All tagged Dirty Rotten Scoundrels
The 2005 Tony Awards represented a season where all four Best Musical nominees could have easily walked away with the Best Musical prize, each show offering something very different and special. It will make for a great debate. The nominees that season were Monty Python’s Spamalot, Dirty Rotten Scoundrels, The Light in the Piazza, and The 25th Annual Putnam County Spelling Bee, so you can see how this would be a contentious season. I’m also going to say in advance of discussion that I definitely have my favorite amongst these shows and I will try to remain unbiased.
It is always an honor to sit down and chat with Broadway’s finest talent, but it is especially exciting when the opportunity to interview the performer you have most admired over the years, presents itself. Last week, I had the career-high of spending some time with Joanna Gleason, Tony winner for her turn as The Baker’s Wife in the original Broadway production of Stephen Sondheim’s and James Lapine’s Into the Woods. I have always admired Ms. Gleason’s ability to mine her roles for humor and heart, bringing unexpected surprises to each character she develops.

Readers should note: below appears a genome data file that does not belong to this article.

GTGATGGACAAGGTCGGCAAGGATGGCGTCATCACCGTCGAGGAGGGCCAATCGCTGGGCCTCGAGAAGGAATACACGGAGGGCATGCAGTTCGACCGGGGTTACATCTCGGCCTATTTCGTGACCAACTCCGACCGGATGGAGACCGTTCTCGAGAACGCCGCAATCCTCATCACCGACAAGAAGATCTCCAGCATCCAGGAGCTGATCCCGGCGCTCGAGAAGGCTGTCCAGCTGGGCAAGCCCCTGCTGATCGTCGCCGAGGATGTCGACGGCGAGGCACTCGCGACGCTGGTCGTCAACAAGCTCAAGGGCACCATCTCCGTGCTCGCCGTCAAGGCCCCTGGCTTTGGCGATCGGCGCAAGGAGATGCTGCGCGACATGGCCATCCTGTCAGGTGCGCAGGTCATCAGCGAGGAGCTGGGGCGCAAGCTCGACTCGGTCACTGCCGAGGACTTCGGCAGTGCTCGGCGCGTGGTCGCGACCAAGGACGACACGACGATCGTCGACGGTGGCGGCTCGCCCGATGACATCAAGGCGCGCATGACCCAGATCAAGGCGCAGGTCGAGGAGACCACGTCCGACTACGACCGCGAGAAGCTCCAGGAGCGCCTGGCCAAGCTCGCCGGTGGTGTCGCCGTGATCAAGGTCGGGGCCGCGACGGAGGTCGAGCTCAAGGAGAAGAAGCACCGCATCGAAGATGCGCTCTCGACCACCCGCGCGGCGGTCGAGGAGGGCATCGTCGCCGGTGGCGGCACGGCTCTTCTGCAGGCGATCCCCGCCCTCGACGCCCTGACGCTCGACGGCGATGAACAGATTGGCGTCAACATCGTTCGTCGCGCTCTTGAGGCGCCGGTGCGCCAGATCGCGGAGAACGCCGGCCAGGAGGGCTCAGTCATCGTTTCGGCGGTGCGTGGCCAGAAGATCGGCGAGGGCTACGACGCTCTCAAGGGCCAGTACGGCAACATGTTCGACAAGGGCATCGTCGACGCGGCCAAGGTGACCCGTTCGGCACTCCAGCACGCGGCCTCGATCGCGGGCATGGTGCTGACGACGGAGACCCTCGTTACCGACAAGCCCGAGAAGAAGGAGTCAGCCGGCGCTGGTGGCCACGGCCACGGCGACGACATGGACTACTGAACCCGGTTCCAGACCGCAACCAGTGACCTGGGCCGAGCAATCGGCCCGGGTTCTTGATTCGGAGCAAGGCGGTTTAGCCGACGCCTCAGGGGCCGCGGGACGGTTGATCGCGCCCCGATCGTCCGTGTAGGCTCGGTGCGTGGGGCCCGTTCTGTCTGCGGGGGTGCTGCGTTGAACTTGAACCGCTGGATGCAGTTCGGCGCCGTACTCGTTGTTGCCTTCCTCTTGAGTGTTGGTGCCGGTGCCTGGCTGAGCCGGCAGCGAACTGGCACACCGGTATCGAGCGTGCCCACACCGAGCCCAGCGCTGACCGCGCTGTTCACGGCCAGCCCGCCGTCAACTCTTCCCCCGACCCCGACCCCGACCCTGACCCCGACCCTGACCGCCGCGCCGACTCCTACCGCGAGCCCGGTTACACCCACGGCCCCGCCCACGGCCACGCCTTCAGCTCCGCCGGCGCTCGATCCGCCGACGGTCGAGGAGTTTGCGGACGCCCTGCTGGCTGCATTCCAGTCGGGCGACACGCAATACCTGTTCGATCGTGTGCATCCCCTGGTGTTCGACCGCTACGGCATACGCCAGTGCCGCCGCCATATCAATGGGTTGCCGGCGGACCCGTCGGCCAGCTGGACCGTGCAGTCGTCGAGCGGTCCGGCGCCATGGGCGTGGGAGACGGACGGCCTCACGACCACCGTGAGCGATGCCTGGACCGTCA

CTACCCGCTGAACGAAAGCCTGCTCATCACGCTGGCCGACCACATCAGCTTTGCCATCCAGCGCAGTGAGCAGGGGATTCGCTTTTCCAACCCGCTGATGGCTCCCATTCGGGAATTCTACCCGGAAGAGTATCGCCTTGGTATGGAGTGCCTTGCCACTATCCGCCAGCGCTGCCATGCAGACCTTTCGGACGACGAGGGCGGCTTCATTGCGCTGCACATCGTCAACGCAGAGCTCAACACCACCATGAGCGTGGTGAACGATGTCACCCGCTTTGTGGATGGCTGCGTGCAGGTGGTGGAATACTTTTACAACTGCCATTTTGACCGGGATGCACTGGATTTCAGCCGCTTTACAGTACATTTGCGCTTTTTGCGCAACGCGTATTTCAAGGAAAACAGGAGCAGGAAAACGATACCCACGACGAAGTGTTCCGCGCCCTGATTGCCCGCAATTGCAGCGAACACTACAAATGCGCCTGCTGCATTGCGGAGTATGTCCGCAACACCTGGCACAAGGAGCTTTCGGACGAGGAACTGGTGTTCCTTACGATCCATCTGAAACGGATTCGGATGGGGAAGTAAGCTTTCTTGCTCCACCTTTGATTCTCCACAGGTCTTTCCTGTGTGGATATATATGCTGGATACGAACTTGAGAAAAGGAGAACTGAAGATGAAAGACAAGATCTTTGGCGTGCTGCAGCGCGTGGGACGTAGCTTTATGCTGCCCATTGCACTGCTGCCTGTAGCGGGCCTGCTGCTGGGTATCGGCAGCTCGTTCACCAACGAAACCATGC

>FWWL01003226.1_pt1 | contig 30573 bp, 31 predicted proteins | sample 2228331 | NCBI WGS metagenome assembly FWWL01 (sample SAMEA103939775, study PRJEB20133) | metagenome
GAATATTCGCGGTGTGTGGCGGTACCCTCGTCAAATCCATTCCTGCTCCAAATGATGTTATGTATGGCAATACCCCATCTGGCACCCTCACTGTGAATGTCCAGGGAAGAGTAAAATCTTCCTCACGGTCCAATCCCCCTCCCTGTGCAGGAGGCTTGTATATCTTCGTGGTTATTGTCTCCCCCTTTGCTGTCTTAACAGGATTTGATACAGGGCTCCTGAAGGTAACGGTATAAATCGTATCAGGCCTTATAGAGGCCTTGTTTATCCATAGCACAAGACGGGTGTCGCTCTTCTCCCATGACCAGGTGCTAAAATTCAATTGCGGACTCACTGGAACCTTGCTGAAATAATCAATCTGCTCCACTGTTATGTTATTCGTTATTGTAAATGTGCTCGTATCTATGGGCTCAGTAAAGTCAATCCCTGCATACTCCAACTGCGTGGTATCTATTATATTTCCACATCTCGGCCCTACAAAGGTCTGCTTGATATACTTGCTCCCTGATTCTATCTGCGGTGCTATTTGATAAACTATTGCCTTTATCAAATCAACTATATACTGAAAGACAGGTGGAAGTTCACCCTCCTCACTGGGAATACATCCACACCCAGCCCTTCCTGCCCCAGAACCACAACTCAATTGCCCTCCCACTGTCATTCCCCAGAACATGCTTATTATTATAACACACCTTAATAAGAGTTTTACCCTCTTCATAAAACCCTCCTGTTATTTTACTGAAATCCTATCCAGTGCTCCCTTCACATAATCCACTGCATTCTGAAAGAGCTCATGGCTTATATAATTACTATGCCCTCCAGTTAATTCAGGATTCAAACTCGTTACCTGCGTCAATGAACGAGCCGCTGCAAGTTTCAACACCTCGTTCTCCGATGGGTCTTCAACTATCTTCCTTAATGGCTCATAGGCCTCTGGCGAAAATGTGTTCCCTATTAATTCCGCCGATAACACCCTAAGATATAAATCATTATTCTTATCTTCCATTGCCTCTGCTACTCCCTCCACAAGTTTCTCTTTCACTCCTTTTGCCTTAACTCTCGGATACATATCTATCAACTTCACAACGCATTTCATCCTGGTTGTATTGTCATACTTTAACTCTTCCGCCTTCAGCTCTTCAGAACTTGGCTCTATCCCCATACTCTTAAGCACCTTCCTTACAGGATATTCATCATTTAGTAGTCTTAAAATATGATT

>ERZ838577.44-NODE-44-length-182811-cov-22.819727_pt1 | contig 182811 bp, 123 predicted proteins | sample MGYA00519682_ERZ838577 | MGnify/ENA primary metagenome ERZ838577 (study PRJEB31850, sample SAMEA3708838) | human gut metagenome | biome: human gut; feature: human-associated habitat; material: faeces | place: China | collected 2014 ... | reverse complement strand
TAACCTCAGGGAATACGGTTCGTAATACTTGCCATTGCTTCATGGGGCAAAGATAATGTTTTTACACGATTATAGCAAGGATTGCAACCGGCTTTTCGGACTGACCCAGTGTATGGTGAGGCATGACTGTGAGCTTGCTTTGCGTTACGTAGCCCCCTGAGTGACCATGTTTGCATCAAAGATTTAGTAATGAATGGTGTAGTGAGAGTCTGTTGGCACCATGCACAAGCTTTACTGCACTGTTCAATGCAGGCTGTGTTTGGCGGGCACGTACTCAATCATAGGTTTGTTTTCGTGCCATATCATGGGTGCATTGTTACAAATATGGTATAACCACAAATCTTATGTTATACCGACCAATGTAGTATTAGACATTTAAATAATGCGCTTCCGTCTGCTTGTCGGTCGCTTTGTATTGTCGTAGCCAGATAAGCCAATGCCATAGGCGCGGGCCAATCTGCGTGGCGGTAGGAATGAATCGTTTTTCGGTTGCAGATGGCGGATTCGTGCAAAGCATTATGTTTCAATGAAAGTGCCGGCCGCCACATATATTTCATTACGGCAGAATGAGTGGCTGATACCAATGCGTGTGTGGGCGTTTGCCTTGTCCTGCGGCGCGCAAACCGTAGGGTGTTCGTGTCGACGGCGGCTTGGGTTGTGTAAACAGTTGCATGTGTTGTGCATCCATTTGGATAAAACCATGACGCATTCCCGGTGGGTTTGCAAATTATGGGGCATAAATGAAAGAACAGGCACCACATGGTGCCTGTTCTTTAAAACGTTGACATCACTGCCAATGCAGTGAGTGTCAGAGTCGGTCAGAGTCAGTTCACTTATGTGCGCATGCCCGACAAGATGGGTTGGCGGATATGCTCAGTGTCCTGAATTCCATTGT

With The Band’s Visit readying itself for its Broadway opening on November 9, I am reminded by how much I love a David Yazbek score. For me, Yazbek comes the closest to bringing the old-fashioned Broadway musical comedy sound into the contemporary musical. His work is tuneful, character-driven, brimming with emotion, and always laced with fun. Distinctly working in his own style, it is also clear that he is influenced by the likes of Cy Coleman, Jule Styne, and Frank Loesser. Today, I want to celebrate Yazbek’s work and revel in how it makes me feel. I am certain we will be adding some songs from The Band’s Visit to this list very soon, but for now, here are ten songs by Yazbek that we already love.
If you are like me, a bitter, sarcastic Muppet-like creature, Valentine’s Day isn’t exactly your cup of tea. We of this ilk condemn the holiday as a commercially created reason to spend money on cards, flowers, sweets, and for the most entrenched of us, jewelry. We bemoan the coming of old February 14 and pray to God that Cupid’s arrow misfires and lands squarely between his own cherubic eyes.